Emerald Ash Borer University Kicks-Off Fall Season of Invasive Species Topics

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Emerald Ash Borer University (EABU) is pleased to announce the fall season of EABU! Register to hear experts discuss topics ranging from spotted lanternfly to box tree moth to the future of ash trees!  


All webinars will be recorded. You can sign up to watch the live webinars or be notified when the recordings are posted at http://www.emeraldashborer.info/eabu.php. Please share this announcement with anyone you think might be interested! 


CEUs will be available for the live webinars! Contact barne175@purdue.edu for more details. 


Spotting the Spot – Spotted Lanternfly Outreach and Engagement 

Amy Stone, Extension Educator, The Ohio State University 

Date: November 4th, 11:00 AM ET 

Length: 1 hour  

Link: https://msu.zoom.us/webinar/register/WN_nMOCjTe-R9GuTIEJ7NX3uQ 

From the basics of ID to the importance and value of understanding how to report and two steps in the engagement process for spotted lanternfly and other invasive species. Learn how Ohio is transitioning from a spotted lanternfly uninfested state, to a couple non-contiguous counties with reproducing populations, with likely more to come. Amy will share how to engage the public, green industry professionals and others in the search for the spotted lanternfly. Sometimes a message in one state doesn’t necessarily work for another and may even cause some confusion. We will sort it out and stress the importance of everyone looking to spot the spot – Spotted Lanternfly Outreach and Engagement! 



Managing Invasive Forest Pests: A Futile or Fertile Effort? 

Andrew (Sandy) Liebhold, Research Entomologist, US Forest Service 

Date: November 18th, 11:00 AM ET 

Length: 1 hour 

Link: https://msu.zoom.us/webinar/register/WN_h1ByjIlDTe-imKWK-YSBoQ 

As more invasive forest pests arrive at our shores each year, it is easy to wonder if all the efforts taken against them are worth the time, effort and money.  In this webinar, Dr. Sandy Liebhold, US Forest Service Entomologist will draw on over 4 decades of experience to share his insights on responses ranging from border inspection and eradication efforts to slowing the spread of invasive pests. His unique perspective will help you understand the role of common tools and how you can best utilize it in your own fight against forest invasives.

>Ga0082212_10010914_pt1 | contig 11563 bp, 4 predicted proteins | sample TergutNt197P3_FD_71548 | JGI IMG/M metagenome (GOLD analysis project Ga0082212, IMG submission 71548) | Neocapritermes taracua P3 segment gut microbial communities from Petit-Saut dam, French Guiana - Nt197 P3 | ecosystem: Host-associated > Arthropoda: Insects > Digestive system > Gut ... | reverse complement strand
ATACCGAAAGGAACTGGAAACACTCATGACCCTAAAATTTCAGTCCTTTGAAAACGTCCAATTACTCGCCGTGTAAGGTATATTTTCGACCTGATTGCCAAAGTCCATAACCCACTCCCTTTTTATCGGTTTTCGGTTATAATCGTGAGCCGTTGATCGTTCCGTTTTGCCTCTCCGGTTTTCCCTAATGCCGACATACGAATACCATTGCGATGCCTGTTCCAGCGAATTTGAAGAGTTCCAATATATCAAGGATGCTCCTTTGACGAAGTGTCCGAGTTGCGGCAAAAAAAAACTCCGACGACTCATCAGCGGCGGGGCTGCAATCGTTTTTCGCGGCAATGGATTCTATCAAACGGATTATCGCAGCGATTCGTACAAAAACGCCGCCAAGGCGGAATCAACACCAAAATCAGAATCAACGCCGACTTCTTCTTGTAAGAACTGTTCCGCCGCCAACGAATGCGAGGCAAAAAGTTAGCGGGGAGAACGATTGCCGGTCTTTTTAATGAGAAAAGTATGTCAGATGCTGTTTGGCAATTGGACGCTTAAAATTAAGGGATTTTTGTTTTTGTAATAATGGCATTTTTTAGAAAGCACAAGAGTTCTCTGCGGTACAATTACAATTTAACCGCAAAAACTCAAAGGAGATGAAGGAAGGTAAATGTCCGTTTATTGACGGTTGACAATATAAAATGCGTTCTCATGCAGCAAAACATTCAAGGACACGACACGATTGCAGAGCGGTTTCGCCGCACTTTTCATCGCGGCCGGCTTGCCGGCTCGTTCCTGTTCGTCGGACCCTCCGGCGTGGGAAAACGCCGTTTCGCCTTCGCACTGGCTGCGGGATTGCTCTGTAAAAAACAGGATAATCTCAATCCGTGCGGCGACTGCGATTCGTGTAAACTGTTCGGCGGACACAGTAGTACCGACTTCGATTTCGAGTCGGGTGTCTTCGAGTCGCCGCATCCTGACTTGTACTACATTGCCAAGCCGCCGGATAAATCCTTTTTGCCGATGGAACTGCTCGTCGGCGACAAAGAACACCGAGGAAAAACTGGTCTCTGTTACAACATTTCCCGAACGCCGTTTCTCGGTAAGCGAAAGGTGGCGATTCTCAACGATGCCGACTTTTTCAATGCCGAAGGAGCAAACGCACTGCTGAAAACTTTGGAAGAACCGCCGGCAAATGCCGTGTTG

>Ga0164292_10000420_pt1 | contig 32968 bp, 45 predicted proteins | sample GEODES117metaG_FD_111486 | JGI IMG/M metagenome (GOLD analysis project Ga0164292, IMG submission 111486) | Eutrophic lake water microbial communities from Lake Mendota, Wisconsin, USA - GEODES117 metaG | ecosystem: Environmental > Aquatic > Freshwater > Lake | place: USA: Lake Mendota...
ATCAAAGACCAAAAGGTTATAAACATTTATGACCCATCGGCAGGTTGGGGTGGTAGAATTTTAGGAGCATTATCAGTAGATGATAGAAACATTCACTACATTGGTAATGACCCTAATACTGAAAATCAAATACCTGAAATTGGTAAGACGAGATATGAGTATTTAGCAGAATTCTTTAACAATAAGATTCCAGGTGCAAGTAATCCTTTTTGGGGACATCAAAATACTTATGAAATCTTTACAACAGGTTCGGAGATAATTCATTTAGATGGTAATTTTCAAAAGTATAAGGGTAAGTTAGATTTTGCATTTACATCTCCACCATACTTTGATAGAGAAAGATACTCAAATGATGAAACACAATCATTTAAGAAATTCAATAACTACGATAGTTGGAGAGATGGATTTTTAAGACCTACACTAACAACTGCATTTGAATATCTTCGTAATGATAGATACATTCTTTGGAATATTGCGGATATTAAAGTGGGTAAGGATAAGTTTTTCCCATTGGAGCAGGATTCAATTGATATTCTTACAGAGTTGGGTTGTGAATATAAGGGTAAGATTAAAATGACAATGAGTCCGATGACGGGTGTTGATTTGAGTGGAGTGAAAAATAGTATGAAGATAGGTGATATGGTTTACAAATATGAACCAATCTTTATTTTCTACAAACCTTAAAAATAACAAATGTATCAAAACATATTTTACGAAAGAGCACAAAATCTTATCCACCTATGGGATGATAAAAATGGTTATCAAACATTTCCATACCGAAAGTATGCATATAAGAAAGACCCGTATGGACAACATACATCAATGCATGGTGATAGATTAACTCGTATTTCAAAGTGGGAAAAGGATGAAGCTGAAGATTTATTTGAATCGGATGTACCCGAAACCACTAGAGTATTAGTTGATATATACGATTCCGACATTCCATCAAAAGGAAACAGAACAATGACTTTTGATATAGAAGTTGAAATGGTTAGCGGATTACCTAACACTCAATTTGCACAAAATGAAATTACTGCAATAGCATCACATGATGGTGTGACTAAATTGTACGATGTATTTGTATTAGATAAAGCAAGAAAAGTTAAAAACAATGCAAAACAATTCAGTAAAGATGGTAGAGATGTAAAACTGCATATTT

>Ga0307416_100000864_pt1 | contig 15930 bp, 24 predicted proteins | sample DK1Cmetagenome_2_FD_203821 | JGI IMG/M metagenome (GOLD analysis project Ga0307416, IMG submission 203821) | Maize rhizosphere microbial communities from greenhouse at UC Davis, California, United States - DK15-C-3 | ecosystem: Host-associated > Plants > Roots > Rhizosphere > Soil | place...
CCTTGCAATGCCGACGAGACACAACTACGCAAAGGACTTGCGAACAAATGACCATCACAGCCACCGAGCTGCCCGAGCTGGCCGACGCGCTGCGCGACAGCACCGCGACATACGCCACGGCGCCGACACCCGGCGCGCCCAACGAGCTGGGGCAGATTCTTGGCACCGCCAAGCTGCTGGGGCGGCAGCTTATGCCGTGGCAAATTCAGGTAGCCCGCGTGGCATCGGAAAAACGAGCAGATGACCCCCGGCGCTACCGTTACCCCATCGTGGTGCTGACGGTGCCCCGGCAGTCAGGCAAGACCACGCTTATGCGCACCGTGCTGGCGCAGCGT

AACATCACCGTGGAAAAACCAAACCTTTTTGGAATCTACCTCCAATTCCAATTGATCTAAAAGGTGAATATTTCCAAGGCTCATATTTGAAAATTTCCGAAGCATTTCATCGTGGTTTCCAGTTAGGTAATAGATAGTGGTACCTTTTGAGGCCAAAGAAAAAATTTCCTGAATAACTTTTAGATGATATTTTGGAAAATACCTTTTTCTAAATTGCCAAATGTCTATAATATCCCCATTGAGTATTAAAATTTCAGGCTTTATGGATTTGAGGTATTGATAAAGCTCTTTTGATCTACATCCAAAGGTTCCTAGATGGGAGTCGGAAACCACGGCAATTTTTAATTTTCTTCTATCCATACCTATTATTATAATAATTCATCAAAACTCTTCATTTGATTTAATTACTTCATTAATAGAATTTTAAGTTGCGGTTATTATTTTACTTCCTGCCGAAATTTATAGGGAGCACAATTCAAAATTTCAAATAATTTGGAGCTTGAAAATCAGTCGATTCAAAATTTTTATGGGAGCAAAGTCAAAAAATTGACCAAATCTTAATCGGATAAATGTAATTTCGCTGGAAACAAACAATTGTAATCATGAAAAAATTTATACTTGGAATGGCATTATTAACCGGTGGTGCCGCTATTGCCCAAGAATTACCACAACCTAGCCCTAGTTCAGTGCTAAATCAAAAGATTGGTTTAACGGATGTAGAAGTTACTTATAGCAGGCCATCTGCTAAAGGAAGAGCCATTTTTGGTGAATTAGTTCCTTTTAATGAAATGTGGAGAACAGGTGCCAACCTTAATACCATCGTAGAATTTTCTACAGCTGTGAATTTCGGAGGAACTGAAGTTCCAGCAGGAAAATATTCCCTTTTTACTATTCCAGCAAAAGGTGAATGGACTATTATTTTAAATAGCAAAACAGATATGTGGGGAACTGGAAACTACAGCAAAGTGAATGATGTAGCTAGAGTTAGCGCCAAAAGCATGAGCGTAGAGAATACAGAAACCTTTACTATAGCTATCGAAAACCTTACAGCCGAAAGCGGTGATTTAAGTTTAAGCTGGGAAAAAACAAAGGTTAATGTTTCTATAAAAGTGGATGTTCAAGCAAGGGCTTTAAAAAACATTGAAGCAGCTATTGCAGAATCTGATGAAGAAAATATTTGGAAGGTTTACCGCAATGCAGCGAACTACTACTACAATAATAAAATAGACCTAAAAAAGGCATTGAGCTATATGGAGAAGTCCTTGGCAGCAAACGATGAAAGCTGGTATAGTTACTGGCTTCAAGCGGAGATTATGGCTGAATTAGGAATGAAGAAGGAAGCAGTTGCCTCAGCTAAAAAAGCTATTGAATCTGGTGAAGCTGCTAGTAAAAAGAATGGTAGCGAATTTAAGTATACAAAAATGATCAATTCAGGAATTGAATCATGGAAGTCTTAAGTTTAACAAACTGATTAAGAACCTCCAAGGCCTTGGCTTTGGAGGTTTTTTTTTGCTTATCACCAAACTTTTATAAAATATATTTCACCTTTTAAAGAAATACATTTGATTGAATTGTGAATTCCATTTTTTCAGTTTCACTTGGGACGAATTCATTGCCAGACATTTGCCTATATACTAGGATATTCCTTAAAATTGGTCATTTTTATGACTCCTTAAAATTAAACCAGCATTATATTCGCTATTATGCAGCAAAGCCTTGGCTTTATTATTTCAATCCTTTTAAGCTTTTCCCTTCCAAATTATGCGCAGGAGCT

Detecting, Identifying and Managing Box Tree Moth 

Jen Llewellyn, Nursery and Landscape Specialist, Ontario Ministry of Agriculture, Food, and Rural Affairs 

Date: December 2nd, 11:00 AM ET 

Length: 1 hour 

Link:  https://msu.zoom.us/webinar/register/WN_nIpcTpTTTgKrvQVnt315Kw 

Jen will provide an in depth training for professional horticulturalists on the detection, identification and management for this new invasive insect pest of boxwood, the Box Tree Moth (Cydalima perspectalis).  Attendees will come away from this webinar with the ability to more confidently scout for this moth pest as part of the larger local detection and surveillance efforts in your region. 



Breeding for EAB-Resistance: What Does the Future Look like for Ash? 

Jennifer Koch, Research Biologist, US Forest Service 

Date: TBD 

Length: 1 hour 

Link: https://msu.zoom.us/webinar/register/WN_O0sCy7EERqepPzqbwvl8mA 

The invasion of emerald ash borer (Agrilus planipennis) threatens the survival of ash trees (Fraxinus) in the United States, where it is a common hardwood species especially in riparian and wetland forests.  Ash was also used extensively for soil conservation (including wind breaks) and in urban green spaces and streets. Surviving, or “lingering”, ash trees that had maintained healthy canopies for at least two years after all other large ash trees had died were identified in natural forests long-infested by EAB. EAB egg bioassay experiments confirmed that these trees possess an increased level of resistance due to several types of defense responses, including mortality of early instar larvae, larvae with significantly lower weights, or leaves less preferred for feeding by EAB adults.  Lingering green (F. pennsylvanica) and white ash (F. americana) trees have been accessioned and tested using the egg bioassay, and are now established in a field test to assess longer-term performance.  Controlled cross pollinations have been used to produce full-sibling progeny from varied combinations of lingering ash parents.  Bioassay data show that some of the 2-year-old seedling progeny kill more EAB larvae than either parent, suggesting a tree-improvement program is likely to be successful in producing EAB resistant seed.  Longer term goals include combining the best performing progeny from many families into a second generation seed orchard, so that the seed produced may be used for restoration plantings.  


Check out the sessions live, or connect afterwards and watch the recording.